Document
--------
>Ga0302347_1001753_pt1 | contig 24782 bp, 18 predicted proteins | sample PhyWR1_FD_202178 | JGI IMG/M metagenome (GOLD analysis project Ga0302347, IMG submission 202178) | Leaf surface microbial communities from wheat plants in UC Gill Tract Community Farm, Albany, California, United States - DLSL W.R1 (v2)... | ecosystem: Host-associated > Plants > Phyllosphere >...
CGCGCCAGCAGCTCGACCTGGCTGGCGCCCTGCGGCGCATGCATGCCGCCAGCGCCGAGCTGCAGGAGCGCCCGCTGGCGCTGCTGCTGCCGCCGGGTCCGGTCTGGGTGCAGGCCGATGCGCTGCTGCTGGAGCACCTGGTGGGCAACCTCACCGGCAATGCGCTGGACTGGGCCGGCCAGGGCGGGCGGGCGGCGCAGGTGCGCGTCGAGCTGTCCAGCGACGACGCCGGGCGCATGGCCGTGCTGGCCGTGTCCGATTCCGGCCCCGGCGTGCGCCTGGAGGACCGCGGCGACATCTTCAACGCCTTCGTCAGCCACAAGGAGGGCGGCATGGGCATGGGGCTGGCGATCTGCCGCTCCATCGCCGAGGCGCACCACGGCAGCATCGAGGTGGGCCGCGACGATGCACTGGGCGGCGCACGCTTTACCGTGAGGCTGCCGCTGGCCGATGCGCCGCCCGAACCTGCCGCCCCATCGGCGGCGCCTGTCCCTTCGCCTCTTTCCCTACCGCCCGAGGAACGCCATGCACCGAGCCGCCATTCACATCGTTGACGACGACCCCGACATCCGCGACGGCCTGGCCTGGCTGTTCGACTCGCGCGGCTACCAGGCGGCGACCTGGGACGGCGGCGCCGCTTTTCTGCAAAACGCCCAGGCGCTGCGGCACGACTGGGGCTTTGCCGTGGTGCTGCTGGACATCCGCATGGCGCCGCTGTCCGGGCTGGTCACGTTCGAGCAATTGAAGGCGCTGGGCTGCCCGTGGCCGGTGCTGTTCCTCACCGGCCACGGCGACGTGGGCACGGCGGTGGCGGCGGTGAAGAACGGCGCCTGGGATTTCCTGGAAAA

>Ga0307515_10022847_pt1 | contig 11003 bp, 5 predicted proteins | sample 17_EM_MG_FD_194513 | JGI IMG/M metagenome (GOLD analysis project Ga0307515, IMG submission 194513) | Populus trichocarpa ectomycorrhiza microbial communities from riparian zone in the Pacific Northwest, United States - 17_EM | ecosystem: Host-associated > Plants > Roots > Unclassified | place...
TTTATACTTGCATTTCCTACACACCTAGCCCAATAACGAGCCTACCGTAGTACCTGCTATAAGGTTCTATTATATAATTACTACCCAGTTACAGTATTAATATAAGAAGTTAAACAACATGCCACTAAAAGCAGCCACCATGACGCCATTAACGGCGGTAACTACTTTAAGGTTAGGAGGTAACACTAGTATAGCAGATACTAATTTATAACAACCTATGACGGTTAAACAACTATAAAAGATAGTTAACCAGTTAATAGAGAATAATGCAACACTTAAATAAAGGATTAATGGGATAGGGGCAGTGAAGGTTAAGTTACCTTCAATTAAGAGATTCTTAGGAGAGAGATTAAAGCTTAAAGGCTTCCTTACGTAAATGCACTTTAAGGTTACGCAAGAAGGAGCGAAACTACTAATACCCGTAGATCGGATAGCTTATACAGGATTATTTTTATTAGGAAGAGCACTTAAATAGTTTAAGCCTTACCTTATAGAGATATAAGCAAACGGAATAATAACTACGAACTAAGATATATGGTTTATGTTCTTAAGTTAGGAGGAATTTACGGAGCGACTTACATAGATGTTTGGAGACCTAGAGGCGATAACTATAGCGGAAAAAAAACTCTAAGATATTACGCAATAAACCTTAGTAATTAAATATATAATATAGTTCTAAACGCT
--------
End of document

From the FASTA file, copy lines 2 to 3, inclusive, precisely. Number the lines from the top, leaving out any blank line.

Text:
CGCGCCAGCAGCTCGACCTGGCTGGCGCCCTGCGGCGCATGCATGCCGCCAGCGCCGAGCTGCAGGAGCGCCCGCTGGCGCTGCTGCTGCCGCCGGGTCCGGTCTGGGTGCAGGCCGATGCGCTGCTGCTGGAGCACCTGGTGGGCAACCTCACCGGCAATGCGCTGGACTGGGCCGGCCAGGGCGGGCGGGCGGCGCAGGTGCGCGTCGAGCTGTCCAGCGACGACGCCGGGCGCATGGCCGTGCTGGCCGTGTCCGATTCCGGCCCCGGCGTGCGCCTGGAGGACCGCGGCGACATCTTCAACGCCTTCGTCAGCCACAAGGAGGGCGGCATGGGCATGGGGCTGGCGATCTGCCGCTCCATCGCCGAGGCGCACCACGGCAGCATCGAGGTGGGCCGCGACGATGCACTGGGCGGCGCACGCTTTACCGTGAGGCTGCCGCTGGCCGATGCGCCGCCCGAACCTGCCGCCCCATCGGCGGCGCCTGTCCCTTCGCCTCTTTCCCTACCGCCCGAGGAACGCCATGCACCGAGCCGCCATTCACATCGTTGACGACGACCCCGACATCCGCGACGGCCTGGCCTGGCTGTTCGACTCGCGCGGCTACCAGGCGGCGACCTGGGACGGCGGCGCCGCTTTTCTGCAAAACGCCCAGGCGCTGCGGCACGACTGGGGCTTTGCCGTGGTGCTGCTGGACATCCGCATGGCGCCGCTGTCCGGGCTGGTCACGTTCGAGCAATTGAAGGCGCTGGGCTGCCCGTGGCCGGTGCTGTTCCTCACCGGCCACGGCGACGTGGGCACGGCGGTGGCGGCGGTGAAGAACGGCGCCTGGGATTTCCTGGAAAA

>Ga0307515_10022847_pt1 | contig 11003 bp, 5 predicted proteins | sample 17_EM_MG_FD_194513 | JGI IMG/M metagenome (GOLD analysis project Ga0307515, IMG submission 194513) | Populus trichocarpa ectomycorrhiza microbial communities from riparian zone in the Pacific Northwest, United States - 17_EM | ecosystem: Host-associated > Plants > Roots > Unclassified | place...